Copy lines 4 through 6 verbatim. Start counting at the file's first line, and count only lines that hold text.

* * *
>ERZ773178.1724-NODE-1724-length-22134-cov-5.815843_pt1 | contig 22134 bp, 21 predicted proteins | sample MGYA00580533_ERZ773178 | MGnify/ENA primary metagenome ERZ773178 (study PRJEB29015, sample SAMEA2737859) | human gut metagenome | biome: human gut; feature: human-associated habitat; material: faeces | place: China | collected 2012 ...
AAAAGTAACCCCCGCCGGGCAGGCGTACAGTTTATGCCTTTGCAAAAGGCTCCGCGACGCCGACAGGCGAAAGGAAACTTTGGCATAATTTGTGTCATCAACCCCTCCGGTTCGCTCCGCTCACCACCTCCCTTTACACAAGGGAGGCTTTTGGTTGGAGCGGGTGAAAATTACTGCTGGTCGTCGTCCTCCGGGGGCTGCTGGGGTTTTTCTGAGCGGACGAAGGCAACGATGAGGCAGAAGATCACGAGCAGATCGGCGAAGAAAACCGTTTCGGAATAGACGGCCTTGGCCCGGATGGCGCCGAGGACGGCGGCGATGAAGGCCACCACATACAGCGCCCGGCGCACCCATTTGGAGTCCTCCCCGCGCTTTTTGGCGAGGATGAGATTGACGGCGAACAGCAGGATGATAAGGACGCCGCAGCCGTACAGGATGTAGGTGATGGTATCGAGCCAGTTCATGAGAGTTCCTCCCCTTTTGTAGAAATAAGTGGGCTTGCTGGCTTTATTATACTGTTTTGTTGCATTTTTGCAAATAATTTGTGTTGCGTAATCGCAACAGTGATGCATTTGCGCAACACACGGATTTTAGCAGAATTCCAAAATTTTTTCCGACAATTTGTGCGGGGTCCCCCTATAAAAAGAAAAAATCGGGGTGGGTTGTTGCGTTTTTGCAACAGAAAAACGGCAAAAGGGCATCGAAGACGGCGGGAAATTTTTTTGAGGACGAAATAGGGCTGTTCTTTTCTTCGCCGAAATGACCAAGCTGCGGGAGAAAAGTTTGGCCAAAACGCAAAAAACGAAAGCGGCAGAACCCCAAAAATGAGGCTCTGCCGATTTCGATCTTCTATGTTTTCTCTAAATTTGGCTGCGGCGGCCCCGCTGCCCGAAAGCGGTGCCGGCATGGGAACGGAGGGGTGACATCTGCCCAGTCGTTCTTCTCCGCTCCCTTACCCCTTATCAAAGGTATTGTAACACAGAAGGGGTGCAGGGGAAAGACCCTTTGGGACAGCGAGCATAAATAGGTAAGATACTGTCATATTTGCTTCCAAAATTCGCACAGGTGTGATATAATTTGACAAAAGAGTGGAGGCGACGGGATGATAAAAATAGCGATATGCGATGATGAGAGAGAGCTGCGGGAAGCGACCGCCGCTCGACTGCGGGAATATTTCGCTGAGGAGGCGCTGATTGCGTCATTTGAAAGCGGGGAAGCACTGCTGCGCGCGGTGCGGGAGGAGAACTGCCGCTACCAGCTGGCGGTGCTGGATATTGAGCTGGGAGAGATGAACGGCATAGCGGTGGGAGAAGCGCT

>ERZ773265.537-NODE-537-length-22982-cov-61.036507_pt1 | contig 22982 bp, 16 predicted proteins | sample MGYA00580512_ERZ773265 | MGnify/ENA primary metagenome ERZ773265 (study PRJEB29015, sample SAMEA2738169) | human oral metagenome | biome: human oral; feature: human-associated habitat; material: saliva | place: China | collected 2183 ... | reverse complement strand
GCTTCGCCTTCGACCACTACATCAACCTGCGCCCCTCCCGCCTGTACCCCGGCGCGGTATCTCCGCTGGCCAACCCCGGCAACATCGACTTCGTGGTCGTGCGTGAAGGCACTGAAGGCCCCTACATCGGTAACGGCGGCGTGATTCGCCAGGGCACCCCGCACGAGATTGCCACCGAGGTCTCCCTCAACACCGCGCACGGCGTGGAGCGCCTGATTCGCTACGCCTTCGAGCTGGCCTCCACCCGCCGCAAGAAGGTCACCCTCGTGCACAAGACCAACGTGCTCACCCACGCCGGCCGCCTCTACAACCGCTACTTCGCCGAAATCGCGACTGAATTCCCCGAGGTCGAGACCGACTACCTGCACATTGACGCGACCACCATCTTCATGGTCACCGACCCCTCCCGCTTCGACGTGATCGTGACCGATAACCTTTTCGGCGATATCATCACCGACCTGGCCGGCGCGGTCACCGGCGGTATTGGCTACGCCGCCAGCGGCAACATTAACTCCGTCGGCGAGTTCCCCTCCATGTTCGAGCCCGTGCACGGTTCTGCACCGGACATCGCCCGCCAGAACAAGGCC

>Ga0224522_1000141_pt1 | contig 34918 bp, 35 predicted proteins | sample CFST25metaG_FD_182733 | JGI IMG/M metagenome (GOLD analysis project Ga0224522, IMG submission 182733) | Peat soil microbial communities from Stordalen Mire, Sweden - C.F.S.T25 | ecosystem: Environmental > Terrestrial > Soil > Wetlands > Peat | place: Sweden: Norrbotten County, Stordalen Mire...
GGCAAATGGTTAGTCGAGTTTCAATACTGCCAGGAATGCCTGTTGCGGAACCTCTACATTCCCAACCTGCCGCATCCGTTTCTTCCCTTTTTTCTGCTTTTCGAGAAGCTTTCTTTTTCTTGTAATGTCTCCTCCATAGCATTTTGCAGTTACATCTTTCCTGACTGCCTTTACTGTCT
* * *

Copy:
GCTTCGCCTTCGACCACTACATCAACCTGCGCCCCTCCCGCCTGTACCCCGGCGCGGTATCTCCGCTGGCCAACCCCGGCAACATCGACTTCGTGGTCGTGCGTGAAGGCACTGAAGGCCCCTACATCGGTAACGGCGGCGTGATTCGCCAGGGCACCCCGCACGAGATTGCCACCGAGGTCTCCCTCAACACCGCGCACGGCGTGGAGCGCCTGATTCGCTACGCCTTCGAGCTGGCCTCCACCCGCCGCAAGAAGGTCACCCTCGTGCACAAGACCAACGTGCTCACCCACGCCGGCCGCCTCTACAACCGCTACTTCGCCGAAATCGCGACTGAATTCCCCGAGGTCGAGACCGACTACCTGCACATTGACGCGACCACCATCTTCATGGTCACCGACCCCTCCCGCTTCGACGTGATCGTGACCGATAACCTTTTCGGCGATATCATCACCGACCTGGCCGGCGCGGTCACCGGCGGTATTGGCTACGCCGCCAGCGGCAACATTAACTCCGTCGGCGAGTTCCCCTCCATGTTCGAGCCCGTGCACGGTTCTGCACCGGACATCGCCCGCCAGAACAAGGCC

>Ga0224522_1000141_pt1 | contig 34918 bp, 35 predicted proteins | sample CFST25metaG_FD_182733 | JGI IMG/M metagenome (GOLD analysis project Ga0224522, IMG submission 182733) | Peat soil microbial communities from Stordalen Mire, Sweden - C.F.S.T25 | ecosystem: Environmental > Terrestrial > Soil > Wetlands > Peat | place: Sweden: Norrbotten County, Stordalen Mire...
GGCAAATGGTTAGTCGAGTTTCAATACTGCCAGGAATGCCTGTTGCGGAACCTCTACATTCCCAACCTGCCGCATCCGTTTCTTCCCTTTTTTCTGCTTTTCGAGAAGCTTTCTTTTTCTTGTAATGTCTCCTCCATAGCATTTTGCAGTTACATCTTTCCTGACTGCCTTTACTGTCT